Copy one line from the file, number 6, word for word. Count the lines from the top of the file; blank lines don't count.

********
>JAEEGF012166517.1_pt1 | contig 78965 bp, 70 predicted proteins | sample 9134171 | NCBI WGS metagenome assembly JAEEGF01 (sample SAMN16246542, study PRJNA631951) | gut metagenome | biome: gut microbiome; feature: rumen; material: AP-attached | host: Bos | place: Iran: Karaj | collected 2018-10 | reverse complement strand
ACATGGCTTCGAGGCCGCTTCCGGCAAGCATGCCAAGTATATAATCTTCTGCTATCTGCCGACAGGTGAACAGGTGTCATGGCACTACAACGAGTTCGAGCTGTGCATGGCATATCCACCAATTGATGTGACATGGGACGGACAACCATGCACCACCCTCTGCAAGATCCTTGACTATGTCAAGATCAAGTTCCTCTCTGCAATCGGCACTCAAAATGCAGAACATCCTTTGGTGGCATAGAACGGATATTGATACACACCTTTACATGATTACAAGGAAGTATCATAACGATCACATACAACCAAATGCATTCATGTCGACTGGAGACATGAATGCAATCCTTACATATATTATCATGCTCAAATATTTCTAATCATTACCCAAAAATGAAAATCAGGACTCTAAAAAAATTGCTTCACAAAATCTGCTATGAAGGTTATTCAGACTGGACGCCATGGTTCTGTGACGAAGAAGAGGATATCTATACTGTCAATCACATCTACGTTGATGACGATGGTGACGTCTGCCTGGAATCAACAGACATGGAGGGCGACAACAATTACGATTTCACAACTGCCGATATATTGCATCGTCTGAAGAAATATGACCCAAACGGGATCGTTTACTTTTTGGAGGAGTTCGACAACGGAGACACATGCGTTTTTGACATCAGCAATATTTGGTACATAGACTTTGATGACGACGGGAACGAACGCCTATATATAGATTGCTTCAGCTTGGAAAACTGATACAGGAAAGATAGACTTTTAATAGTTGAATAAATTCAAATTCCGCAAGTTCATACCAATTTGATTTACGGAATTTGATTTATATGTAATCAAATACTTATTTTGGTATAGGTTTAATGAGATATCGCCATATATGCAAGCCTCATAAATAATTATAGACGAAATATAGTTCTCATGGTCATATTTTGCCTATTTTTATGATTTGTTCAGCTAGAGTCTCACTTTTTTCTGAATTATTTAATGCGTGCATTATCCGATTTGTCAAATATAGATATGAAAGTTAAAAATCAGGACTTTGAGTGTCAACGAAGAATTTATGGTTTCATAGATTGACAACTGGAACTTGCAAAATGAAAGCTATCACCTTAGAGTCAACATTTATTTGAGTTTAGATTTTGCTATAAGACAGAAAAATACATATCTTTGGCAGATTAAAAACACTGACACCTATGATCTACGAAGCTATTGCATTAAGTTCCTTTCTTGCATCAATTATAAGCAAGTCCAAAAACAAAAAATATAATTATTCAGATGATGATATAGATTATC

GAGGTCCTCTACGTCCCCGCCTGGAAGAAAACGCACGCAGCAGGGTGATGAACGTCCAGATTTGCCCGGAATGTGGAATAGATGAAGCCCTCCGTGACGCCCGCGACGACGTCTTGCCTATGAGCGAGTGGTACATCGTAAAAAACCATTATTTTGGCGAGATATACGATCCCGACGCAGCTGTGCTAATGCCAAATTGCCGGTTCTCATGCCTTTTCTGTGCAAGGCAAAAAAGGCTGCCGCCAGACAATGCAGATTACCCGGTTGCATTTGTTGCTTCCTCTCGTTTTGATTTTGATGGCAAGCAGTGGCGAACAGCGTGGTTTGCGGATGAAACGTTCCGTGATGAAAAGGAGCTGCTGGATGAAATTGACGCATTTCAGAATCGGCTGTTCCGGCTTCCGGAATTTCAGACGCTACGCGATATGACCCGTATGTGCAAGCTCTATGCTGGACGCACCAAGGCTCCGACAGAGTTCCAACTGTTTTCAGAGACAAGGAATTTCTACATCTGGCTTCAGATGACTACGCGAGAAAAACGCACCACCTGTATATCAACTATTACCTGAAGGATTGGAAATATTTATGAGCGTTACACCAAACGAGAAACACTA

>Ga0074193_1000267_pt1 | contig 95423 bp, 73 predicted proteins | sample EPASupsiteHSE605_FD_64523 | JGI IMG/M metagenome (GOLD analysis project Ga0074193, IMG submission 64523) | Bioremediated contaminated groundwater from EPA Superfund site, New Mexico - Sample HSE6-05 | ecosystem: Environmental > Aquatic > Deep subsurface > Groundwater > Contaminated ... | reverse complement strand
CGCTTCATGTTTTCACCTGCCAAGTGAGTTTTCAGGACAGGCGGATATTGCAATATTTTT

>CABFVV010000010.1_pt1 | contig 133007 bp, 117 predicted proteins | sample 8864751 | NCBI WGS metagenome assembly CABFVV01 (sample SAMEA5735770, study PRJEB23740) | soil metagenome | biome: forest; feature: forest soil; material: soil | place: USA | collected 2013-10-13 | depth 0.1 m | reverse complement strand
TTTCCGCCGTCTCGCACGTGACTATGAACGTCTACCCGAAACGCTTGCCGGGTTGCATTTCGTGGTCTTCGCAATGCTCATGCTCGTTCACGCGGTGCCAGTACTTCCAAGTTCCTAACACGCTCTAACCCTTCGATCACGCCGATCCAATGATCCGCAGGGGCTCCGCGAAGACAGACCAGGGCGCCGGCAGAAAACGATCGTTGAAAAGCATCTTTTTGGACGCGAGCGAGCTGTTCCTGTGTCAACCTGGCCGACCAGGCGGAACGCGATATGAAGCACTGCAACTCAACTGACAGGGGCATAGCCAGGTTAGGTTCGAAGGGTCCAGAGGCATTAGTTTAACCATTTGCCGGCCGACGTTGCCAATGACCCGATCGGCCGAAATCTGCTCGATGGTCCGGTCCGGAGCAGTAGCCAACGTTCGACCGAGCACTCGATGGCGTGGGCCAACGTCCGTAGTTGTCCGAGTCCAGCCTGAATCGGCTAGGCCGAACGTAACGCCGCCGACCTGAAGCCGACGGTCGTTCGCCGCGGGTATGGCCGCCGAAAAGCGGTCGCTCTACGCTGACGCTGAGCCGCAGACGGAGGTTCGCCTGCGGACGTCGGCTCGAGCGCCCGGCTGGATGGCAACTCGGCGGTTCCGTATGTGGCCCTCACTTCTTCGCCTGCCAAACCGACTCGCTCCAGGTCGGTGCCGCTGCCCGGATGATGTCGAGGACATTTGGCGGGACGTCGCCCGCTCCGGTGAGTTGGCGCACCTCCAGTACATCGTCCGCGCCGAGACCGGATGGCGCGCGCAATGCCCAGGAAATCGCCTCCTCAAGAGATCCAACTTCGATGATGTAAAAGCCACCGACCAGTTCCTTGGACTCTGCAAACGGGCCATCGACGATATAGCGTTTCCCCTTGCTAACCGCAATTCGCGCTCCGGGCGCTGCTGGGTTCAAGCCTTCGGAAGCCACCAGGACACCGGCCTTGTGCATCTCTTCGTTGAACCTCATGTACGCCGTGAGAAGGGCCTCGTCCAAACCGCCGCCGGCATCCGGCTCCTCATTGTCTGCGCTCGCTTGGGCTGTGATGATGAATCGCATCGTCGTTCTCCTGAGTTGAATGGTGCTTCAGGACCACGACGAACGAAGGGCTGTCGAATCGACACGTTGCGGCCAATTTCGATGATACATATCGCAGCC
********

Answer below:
>CABFVV010000010.1_pt1 | contig 133007 bp, 117 predicted proteins | sample 8864751 | NCBI WGS metagenome assembly CABFVV01 (sample SAMEA5735770, study PRJEB23740) | soil metagenome | biome: forest; feature: forest soil; material: soil | place: USA | collected 2013-10-13 | depth 0.1 m | reverse complement strand